Welcome

October 2022
Issue #1

This Month

Hello folks! And thank you for checking out The Magic Word. Here's what you'll find in this month's issue.

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Some thoughts on welcome

In conversation with...
Angela McKee Brown

Resource smörgåsbord

I am an introvert. The type of person who loves going deep with a small group of friends, but low-key agonizes over going to large gatherings. So when my new roommate invited me to a party on my second day living in Portland back in 2012, I said yes, but internally dreaded those first moments of walking into a gathering of unfamiliar folks and getting my footing, regardless of how lovely people might end up being.

I mustered up my energy as we walked into the backyard and scanned the situation to find the snack zone (both for the food and for something to do during those first few minutes). Soon after, a woman approached me with a warm smile. “Hey, I’m Stacey!” she said. I introduced myself and gave her a brief run-down of my life transition. She listened intently, then responded, “It’s nice to meet you, Lucy. I’m really glad you moved here.” Then she nodded her head toward the far end of the backyard and asked if I wanted to join her in a game while we got to know each other.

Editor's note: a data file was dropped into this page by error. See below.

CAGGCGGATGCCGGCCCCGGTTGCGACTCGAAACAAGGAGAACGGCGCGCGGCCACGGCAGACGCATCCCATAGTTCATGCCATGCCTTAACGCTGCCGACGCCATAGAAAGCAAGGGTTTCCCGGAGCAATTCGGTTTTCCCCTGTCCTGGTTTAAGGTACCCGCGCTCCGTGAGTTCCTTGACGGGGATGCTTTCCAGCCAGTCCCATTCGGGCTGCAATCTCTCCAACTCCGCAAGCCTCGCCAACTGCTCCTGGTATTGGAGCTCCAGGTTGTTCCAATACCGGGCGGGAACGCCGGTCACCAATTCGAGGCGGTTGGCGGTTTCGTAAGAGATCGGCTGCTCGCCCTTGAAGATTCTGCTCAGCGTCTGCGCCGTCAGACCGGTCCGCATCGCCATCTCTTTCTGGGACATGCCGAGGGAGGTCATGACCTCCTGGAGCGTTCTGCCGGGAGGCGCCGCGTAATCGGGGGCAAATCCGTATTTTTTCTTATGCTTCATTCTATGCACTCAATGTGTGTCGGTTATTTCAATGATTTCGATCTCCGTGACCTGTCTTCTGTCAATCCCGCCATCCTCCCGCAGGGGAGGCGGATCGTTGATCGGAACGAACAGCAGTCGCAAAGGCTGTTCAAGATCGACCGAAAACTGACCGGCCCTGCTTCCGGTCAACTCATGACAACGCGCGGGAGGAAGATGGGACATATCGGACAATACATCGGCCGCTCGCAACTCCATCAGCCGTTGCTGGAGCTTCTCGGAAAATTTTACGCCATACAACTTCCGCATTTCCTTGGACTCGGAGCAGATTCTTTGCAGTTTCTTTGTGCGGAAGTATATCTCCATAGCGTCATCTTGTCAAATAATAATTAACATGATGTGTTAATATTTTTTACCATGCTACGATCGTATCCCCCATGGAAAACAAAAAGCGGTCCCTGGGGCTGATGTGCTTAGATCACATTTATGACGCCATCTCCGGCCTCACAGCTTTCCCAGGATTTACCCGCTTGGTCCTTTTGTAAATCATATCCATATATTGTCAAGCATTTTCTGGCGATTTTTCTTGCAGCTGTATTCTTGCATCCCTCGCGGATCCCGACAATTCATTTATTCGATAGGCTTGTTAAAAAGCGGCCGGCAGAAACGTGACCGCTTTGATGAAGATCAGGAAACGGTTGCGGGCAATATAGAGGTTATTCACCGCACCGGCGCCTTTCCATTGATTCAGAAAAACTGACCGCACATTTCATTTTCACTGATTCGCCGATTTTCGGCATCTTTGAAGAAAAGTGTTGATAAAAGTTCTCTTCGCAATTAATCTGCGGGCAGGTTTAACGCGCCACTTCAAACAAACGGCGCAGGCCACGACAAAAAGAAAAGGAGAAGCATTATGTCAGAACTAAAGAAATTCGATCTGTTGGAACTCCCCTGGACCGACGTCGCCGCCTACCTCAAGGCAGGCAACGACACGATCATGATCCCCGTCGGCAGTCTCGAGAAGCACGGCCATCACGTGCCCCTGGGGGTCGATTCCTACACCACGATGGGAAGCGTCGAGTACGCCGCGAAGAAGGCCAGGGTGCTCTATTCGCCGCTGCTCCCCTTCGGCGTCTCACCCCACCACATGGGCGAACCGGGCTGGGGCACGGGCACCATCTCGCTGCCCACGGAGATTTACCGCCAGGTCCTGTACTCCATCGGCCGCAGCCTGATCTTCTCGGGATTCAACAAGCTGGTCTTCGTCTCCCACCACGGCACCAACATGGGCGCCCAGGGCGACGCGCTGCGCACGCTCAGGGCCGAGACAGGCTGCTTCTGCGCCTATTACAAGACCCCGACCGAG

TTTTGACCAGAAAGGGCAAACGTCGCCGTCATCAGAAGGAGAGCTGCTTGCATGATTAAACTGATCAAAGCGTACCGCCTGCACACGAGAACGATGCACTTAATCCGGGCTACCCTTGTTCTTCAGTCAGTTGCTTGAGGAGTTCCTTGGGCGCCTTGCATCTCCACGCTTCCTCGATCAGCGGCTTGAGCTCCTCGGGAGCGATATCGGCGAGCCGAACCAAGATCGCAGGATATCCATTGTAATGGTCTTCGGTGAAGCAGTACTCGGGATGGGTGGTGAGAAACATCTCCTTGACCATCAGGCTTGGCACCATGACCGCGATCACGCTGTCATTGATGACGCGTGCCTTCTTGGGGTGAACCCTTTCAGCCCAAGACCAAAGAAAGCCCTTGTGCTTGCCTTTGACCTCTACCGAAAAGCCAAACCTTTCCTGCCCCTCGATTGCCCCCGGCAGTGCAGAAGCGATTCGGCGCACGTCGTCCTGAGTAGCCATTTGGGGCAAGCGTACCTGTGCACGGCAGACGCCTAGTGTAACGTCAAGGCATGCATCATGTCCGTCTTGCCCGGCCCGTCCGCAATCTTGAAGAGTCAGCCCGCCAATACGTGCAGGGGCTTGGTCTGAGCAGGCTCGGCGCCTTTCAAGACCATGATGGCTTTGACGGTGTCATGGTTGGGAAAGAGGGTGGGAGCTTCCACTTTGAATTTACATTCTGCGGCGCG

While the words were kind, they don’t capture the attentiveness and genuine show of care that she offered. She wasn’t phoning in what she thought she was supposed to say. She was present and sincere, inviting me into a space that I could tell she actually wanted me to join her in. In that moment, I felt welcome.

In reflecting on moments in my life where I’ve felt welcome, a lot of memories from childhood through today pop into my mind. But I can also think of many times when I did not feel welcome. When I felt I wasn’t wanted in a space, or when I received a surface-level invitation but the space actually felt uncomfortable or even unsafe. The difference between those experiences, and the impact they had, are significant. 

When have you felt welcome? When have you not felt welcome? What specifically made you feel welcome or unwelcome? And how did the feelings you experienced—physical, emotional, and otherwise—impact you in those moments and even after?

Understanding what will cultivate a welcoming experience for all community members is critical for practitioners in both food and design. Whether you are hosting an experience where community members share meals, or facilitating a design process in collaboration with stakeholders, how you hold space, and how that makes people feel, is paramount. It shapes how folks engage with all aspects of the experience moving forward, and if they want to do so at all.